October 7, 2008
So What Does the VP Do, Anyway?
Senator Biden and Governor Palin famously addressed the constitutional roles of the vice president in last week's debate; the transcript is below (link to the video at c-span.org); analysis by Josh Chafetz at the New Republic here. The exchange gives us an opportunity to explore the role (or roles) of the vice-president under our constitution and to examine Vice-President Cheney's claims of executive privilege (seemingly placing the office within the executive branch) and his claim that the vice-president does not have to comply with an executive order in a dispute with the National Archives (because the office is within the legislative branch). The former claim was at issue in Cheney v. U.S. District Court for the District of Columbia; see especially Part IV of the opinion, starting on page 12. The latter claim is described in this Washington Post article.
Based on these material, how might your students advise Governor Palin and Senator Biden to better answer the question? Here's what they actually said:
IFILL: Governor, you mentioned a moment ago the constitution might give the vice president more power than it has in the past. Do you believe as Vice President Cheney does, that the Executive Branch does not hold complete sway over the office of the vice presidency, that it it is also a member of the Legislative Branch?
PALIN: Well, our founding fathers were very wise there in allowing through the Constitution much flexibility there in the office of the vice president. And we will do what is best for the American people in tapping into that position and ushering in an agenda that is supportive and cooperative with the president's agenda in that position. Yeah, so I do agree with him that we have a lot of flexibility in there, and we'll do what we have to do to administer very appropriately the plans that are needed for this nation. And it is my executive experience that is partly to be attributed to my pick as V.P. with McCain, not only as a governor, but earlier on as a mayor, as an oil and gas regulator, as a business owner. It is those years of experience on an executive level that will be put to good use in the White House also.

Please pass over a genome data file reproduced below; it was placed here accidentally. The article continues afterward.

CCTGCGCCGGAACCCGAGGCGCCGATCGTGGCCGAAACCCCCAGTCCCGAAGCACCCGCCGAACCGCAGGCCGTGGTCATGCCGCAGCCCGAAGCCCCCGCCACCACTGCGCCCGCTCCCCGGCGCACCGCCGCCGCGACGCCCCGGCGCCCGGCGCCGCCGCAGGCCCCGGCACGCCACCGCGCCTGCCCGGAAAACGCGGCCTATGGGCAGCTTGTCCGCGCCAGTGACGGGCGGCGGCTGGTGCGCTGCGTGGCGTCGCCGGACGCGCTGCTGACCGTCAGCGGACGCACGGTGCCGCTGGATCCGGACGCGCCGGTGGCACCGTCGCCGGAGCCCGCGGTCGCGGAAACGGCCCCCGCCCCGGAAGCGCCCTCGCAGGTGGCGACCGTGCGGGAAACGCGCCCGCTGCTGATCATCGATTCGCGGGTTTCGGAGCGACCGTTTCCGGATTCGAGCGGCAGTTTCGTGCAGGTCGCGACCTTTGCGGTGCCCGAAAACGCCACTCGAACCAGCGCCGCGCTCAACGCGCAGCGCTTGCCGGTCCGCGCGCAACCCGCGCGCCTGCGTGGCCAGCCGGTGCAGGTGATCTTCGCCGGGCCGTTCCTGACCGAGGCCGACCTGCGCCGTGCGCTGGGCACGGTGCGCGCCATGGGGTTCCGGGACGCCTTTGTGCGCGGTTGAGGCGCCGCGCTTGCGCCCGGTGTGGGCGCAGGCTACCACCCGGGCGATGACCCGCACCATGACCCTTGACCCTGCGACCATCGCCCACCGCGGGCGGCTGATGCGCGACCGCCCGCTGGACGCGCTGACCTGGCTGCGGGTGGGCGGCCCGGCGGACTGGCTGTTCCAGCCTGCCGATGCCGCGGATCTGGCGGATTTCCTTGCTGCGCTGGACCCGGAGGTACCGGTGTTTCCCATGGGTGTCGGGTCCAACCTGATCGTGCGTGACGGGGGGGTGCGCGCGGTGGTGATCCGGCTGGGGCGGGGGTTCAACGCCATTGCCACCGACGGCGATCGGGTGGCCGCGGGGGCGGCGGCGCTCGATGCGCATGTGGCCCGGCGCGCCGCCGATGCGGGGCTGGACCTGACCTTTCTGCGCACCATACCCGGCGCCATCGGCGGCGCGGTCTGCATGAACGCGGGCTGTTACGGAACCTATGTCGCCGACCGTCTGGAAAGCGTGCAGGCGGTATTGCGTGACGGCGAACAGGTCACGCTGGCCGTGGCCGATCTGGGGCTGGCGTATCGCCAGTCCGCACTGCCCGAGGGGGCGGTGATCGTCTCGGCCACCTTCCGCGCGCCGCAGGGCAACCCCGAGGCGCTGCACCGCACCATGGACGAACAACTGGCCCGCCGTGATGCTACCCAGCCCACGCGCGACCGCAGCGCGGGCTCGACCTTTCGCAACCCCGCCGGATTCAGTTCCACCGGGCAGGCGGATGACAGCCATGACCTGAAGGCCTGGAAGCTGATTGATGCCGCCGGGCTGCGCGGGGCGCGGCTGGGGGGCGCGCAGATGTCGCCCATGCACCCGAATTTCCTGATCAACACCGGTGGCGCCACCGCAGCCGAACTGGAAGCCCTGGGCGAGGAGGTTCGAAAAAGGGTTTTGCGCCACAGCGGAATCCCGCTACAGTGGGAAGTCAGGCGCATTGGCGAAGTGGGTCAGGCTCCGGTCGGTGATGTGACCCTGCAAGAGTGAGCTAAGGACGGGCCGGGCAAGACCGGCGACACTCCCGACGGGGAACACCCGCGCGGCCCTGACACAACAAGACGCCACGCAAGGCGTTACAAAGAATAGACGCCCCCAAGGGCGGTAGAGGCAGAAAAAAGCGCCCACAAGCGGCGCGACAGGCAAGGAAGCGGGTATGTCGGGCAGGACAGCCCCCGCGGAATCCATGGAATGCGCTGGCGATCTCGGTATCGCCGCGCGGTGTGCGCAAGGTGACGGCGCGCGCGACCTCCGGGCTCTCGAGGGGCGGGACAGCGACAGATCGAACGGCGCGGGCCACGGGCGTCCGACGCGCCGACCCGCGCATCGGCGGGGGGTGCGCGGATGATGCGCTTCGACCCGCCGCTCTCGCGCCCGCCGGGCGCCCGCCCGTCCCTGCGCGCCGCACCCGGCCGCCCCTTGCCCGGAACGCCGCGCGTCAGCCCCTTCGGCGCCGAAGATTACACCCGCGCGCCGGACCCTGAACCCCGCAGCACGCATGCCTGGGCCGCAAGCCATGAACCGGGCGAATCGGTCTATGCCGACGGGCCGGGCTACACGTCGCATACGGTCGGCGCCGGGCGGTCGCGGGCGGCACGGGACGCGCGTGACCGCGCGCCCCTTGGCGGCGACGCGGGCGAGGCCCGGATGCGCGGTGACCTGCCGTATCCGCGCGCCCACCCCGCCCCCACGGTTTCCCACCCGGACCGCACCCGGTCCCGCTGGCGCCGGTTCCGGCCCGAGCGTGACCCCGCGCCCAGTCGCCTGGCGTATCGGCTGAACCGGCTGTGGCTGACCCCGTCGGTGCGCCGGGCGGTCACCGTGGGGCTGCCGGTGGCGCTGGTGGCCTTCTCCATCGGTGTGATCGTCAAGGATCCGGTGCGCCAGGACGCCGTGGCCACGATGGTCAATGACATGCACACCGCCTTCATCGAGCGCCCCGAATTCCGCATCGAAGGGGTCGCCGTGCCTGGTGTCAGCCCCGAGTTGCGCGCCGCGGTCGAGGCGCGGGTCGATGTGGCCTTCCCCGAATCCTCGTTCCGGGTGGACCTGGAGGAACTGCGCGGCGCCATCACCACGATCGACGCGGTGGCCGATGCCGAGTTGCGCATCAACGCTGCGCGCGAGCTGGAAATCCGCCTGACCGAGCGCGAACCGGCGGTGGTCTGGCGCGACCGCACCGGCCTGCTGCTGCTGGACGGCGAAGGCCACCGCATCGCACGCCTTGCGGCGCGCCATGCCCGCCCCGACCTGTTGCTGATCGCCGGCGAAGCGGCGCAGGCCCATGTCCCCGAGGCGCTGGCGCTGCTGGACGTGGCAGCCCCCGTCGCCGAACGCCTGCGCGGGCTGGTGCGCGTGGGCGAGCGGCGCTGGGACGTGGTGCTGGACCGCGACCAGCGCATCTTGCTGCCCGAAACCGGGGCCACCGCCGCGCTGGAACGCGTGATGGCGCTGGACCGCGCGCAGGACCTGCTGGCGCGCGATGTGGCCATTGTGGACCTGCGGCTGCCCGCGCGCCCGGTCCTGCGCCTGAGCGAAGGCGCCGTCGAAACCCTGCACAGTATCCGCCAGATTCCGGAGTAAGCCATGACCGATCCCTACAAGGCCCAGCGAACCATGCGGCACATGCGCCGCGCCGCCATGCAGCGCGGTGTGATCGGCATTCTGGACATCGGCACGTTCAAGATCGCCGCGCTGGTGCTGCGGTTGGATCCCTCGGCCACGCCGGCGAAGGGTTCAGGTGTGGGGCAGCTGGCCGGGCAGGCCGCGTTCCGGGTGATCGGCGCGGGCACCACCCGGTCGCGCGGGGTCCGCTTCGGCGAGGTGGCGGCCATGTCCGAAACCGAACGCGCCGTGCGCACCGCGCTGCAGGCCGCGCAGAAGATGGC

IFILL: Vice President Cheney's interpretation of the vice presidency?
BIDEN: Vice President Cheney has been the most dangerous vice president we've had probably in American history. The idea he doesn't realize that Article I of the Constitution defines the role of the vice president of the United States, that's the Executive Branch. He works in the Executive Branch. He should understand that. Everyone should understand that.
And the primary role of the vice president of the United States of America is to support the president of the United States of America, give that president his or her best judgment when sought, and as vice president, to preside over the Senate, only in a time when in fact there's a tie vote. The Constitution is explicit.
The only authority the vice president has from the legislative standpoint is the vote, only when there is a tie vote. He has no authority relative to the Congress. The idea he's part of the Legislative Branch is a bizarre notion invented by Cheney to aggrandize the power of a unitary executive and look where it has gotten us. It has been very dangerous.
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